the dullness and drill of her daily fare
had left her, like most of us, deadly bored;
whenever she blew off steam, we just paused
and held our tongues till the turmoil passed:
we wouldn’t want her to miss a word.

* * * * *

The Prodigal

In the end the thing that disturbed him most,
the thing he remembered most through the years,
was when he returned to the family place,
to the hard unforgiving acres where
his father still farmed, and recalled again
the inherent knowledge he once possessed
simply by being his father’s son—
a knowledge foregone, consigned to the past,
till he saw it rise up in his father’s face
as a look of reproach: that nothing gained
by talking has worth, that cattle and land
are the only wealth befitting a man;
that a landless man is like Adam cast
from the Garden, shamed, and forever lost.

* * * * *

There Are Stories

There are stories you know without knowing quite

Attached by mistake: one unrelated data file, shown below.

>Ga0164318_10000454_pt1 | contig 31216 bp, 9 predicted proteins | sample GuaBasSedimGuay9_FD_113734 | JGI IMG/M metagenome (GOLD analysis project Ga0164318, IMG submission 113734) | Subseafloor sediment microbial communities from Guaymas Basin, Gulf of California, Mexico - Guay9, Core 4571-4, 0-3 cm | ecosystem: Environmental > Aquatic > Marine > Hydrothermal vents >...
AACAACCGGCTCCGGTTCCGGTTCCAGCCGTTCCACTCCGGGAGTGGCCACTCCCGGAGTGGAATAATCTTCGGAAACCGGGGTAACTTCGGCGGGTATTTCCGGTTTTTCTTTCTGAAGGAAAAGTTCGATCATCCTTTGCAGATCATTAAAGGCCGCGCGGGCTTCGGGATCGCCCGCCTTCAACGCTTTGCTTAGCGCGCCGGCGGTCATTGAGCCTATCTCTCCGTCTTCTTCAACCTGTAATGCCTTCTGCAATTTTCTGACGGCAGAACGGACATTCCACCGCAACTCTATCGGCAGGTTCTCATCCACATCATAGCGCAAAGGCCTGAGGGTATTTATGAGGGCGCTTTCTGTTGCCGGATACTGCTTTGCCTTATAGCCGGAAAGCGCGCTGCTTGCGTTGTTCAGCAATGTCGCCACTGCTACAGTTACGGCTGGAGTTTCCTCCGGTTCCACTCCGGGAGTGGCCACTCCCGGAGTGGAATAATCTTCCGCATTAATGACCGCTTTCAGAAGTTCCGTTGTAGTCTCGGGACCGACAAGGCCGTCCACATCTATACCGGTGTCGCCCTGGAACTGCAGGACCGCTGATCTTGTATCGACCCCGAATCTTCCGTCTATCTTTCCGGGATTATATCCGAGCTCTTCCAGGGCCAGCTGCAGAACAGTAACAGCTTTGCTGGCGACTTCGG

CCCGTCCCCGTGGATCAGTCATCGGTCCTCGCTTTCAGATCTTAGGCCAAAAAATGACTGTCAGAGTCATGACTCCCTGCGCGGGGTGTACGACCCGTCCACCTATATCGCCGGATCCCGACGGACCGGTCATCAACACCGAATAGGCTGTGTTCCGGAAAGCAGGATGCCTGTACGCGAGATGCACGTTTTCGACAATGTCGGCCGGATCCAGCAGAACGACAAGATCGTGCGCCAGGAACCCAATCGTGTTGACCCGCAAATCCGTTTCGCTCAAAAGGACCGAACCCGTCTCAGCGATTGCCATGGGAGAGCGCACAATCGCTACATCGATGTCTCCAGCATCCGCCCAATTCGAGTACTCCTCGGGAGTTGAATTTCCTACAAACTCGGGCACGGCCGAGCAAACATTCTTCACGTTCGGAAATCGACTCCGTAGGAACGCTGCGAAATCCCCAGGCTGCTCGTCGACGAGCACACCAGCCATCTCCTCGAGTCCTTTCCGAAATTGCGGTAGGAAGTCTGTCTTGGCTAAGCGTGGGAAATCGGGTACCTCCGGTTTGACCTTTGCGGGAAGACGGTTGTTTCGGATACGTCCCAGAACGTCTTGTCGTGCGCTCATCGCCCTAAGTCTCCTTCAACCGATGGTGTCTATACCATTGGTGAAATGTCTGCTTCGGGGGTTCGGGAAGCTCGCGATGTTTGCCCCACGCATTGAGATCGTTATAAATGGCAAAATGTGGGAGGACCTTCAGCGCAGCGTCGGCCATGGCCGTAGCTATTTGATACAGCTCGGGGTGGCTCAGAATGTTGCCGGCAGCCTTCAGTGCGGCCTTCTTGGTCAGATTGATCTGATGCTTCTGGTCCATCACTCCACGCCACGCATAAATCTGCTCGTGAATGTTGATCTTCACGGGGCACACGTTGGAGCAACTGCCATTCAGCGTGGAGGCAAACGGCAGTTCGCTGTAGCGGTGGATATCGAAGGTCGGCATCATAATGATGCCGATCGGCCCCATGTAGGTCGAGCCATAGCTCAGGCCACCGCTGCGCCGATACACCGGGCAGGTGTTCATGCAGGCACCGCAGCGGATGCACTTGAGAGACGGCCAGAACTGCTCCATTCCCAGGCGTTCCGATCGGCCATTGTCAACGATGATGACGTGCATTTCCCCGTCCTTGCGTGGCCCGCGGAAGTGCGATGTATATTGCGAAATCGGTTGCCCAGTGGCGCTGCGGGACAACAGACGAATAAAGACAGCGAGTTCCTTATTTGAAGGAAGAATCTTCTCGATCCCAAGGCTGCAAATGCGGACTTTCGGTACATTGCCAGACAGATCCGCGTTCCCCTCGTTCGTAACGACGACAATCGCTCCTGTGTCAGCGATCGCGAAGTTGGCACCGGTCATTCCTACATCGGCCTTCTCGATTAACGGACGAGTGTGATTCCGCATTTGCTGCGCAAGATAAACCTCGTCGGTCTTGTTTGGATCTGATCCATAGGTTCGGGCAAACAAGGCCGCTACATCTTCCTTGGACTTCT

how it is you know them, stories without
any point to speak of, except the point

of their own peculiar strangeness, stories
as empty of purpose as any abandoned
barn in these barren fields, enduring

against all likelihood or good reason.
One such story took place around here
a lifetime ago. An old couple died—

whether, as may be, by Providence
or simply by luck— they died, either way,
on the very same day. He died before lunch.

The daughters decided to tell her nothing.
She appeared to take no notice of sharing
her bed with a corpse, except to complain

of his icy feet. She was dead before dark.
And that’s all there is to that story.
No one recalls anymore who they were.

%d bloggers like this: